By Conrad Dudderar
Victims and survivors of crime across Canadian County were honored this week.
National Crime Victims Rights Week was proclaimed April 23-29 in Canadian County.
Crime victims, survivors and advocates gathered Monday night in Yukon for Canadian County’s 33rd Annual Crime Victim Survivor Vigil.
Nonprofit agencies like Cardinal Point Family Resource Center, Canadian County Child Abuse Response Team, Intervention Crisis and Advocacy Network, Court-Appointed Special Advocates, and others had resource booths on-site before the vigil started.
For decades, a candlelight vigil for crime victims was held in courtroom one at the Canadian County Courthouse in El Reno.
Organizers decided to reimagine the special event by moving this year’s vigil to a larger venue – Chisholm Trail Park in Yukon – to encourage more participation and higher attendance.
Canadian County Commission Chairman Dave Anderson read a resolution proclaiming National Crime Victims Rights Week at Monday’s weekly commissioners’ meeting.
“Each year in April, we make this proclamation,” Anderson said. “The District Attorney’s Office and others really work hard to make sure the needs of crime victims are met.”
Canadian County Assistant District Attorney Tommy Humphries thanked the Board of County Commissioners for recognizing Crime Victims Rights Week.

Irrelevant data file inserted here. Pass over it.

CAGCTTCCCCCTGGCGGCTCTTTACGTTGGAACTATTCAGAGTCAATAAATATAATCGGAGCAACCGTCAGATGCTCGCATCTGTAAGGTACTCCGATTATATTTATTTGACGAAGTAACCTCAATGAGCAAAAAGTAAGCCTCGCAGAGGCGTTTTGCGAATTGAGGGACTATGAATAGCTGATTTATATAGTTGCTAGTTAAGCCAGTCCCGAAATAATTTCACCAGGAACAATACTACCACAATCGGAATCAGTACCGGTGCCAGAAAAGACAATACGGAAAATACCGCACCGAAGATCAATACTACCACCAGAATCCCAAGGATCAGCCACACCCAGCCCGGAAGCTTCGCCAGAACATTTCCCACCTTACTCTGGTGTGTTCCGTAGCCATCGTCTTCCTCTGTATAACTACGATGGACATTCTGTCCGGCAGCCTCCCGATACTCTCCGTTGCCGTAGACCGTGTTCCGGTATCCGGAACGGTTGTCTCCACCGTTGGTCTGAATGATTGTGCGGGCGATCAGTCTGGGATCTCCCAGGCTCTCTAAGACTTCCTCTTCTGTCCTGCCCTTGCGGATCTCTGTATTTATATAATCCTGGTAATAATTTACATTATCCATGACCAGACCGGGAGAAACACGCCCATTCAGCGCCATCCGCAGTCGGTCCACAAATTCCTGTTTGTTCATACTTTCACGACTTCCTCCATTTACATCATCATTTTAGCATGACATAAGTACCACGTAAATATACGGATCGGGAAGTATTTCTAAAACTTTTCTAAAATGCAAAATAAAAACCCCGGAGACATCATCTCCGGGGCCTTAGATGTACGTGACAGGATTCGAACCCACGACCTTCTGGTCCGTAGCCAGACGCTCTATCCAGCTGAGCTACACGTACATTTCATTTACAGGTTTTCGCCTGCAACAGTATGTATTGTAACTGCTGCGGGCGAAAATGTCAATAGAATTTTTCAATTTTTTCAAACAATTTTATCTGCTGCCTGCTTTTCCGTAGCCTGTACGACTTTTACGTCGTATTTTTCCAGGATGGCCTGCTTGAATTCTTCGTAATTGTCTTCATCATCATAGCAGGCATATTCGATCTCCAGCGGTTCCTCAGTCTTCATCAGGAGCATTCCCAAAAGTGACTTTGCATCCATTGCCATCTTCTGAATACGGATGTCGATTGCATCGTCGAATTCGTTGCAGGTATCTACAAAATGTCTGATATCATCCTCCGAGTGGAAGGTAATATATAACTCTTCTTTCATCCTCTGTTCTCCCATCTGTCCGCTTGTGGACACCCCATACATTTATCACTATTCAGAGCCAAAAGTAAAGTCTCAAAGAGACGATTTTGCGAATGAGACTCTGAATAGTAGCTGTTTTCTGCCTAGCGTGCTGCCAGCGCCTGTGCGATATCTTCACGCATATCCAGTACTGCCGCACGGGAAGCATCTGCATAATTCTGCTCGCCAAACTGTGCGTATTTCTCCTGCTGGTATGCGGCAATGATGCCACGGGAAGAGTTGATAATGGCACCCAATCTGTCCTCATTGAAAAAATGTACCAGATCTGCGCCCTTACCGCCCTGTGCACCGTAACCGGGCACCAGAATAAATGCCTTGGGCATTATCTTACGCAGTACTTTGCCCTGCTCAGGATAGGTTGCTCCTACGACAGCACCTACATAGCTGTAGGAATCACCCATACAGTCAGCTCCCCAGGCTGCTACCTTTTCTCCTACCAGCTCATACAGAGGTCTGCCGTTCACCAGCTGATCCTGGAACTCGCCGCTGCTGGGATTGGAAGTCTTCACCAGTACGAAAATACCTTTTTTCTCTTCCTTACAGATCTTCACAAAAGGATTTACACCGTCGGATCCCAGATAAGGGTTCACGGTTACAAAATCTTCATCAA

Humphries credited the county’s elected officials for investing “tremendous time and resources” in recent years into helping victims and service providers that provide support in Canadian County.
Among highlights of Canadian County’s National Crime Victims Right Week resolution are:
- The observance provides an opportunity to recommit ensuring the accessible, appropriate and trauma-informed services are offered to all victims of crime.
- Canadian County is dedicated to strengthening victims and survivors in the aftermath of crime, building resilience in its communities and victim service providers, and bringing hope and healing to all victims and survivors.
- County officials reaffirm their commitment to creating a victim service and criminal justice response that assists all crime victims throughout the year.
Speaking for all three county commissioners, Chairman Anderson expressed a “sincere gratitude and appreciation for those community members, victim service providers and criminal justice professionals who are committed to improving our response to all victims of crime so that they may fight relevant assistance, support, justice, and peace.”